"Decreased non-interest expenditures and non-oil tax revenues cause special concern. They have dropped since 2000 as a result of weakened fiscal policy. Russia's fiscal policy has clearly weakened in the past three years," head of the IMF Moscow office David Owen said on Wednesday speaking at a round table discussion organized by the Russian Higher School of Economics. The round table is being held as part of the international scientific conference on the economy's competitiveness and modernization.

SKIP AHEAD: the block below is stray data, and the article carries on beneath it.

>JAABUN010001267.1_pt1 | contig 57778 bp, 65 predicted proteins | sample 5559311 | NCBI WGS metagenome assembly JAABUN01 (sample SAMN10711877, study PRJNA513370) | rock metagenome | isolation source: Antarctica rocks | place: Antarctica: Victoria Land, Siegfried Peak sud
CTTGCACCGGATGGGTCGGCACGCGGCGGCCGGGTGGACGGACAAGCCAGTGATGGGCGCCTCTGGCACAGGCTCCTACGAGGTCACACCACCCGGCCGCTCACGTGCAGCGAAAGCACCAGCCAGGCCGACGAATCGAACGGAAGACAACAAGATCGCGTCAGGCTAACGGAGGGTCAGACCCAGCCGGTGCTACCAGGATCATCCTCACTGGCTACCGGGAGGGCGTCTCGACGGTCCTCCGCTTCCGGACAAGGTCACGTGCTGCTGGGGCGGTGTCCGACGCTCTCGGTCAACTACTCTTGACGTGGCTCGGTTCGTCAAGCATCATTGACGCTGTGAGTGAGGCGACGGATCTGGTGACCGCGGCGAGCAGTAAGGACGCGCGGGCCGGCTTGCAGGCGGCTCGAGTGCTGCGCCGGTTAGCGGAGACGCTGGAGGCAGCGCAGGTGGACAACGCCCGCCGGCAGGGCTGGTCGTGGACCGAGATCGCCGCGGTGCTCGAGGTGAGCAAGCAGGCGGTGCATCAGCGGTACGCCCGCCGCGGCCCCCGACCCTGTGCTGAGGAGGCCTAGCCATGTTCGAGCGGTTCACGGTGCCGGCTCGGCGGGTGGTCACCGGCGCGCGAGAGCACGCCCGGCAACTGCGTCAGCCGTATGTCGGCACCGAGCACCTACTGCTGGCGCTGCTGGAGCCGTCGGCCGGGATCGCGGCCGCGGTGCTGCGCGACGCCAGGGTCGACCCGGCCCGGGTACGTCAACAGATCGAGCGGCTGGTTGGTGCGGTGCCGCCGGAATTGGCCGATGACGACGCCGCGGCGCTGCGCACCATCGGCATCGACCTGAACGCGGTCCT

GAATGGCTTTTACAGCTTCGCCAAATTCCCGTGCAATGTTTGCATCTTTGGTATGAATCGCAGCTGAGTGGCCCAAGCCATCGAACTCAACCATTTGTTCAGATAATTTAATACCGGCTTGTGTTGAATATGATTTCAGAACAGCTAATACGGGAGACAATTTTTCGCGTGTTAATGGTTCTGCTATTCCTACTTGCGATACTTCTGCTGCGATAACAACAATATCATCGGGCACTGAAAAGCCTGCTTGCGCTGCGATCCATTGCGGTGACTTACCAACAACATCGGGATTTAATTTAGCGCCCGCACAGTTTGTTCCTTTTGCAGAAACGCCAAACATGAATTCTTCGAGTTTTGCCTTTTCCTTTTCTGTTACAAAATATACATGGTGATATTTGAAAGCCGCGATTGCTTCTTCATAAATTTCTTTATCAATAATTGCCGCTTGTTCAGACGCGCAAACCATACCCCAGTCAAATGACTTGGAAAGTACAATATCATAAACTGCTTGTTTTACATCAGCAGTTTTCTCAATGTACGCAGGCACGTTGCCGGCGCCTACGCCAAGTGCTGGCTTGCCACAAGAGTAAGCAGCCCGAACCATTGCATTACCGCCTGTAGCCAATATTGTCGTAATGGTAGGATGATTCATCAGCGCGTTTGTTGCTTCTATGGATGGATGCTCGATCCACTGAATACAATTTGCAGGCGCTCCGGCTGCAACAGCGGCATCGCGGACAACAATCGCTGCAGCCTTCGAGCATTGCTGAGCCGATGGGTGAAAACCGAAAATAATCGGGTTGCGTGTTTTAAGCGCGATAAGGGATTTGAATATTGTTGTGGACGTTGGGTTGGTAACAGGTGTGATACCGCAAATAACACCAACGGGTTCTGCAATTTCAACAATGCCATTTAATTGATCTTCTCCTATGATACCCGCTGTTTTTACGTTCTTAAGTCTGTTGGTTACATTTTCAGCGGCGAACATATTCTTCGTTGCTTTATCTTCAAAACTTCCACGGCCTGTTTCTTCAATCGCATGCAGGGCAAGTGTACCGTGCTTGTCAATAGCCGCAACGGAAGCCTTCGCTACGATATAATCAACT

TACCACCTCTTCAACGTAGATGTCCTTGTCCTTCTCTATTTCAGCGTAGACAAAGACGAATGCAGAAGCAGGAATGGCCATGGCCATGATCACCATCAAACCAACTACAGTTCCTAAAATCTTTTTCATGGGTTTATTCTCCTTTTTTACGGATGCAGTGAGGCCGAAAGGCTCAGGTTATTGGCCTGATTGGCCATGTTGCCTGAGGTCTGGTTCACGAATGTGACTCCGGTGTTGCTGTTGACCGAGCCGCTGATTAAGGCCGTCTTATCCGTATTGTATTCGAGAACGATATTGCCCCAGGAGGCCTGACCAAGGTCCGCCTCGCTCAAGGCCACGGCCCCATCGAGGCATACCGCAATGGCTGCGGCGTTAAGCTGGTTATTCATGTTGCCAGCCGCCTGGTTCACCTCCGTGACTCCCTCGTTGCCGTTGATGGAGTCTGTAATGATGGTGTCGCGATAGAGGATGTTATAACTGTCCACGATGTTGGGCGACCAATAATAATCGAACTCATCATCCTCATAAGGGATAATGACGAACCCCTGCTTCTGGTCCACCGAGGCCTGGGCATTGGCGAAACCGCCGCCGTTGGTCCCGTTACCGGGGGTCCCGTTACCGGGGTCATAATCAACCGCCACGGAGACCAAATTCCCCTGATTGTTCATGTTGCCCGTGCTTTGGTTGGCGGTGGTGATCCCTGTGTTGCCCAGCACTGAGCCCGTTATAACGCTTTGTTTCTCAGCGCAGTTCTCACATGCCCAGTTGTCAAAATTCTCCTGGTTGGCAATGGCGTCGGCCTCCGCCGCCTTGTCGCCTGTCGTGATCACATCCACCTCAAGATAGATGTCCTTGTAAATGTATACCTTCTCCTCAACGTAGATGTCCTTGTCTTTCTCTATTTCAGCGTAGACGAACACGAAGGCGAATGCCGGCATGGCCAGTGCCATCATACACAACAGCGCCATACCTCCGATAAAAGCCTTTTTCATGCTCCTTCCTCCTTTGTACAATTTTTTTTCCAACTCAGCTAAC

In the IMF's estimate, if oil prices were at the level of $20 per barrel today, Russia would run a considerable budget deficit amounting to over 1% of GDP.
The persistence of this trend in Russia's fiscal policy will give rise to risks linked with the weakened fiscal policy in the conditions of oil price decline, the expert says. "In this case, fiscal policy will have to be tightened. However, it is better to tighten it today to create a sort of a cushion for the economy in the event of oil price decline," David Owen believes.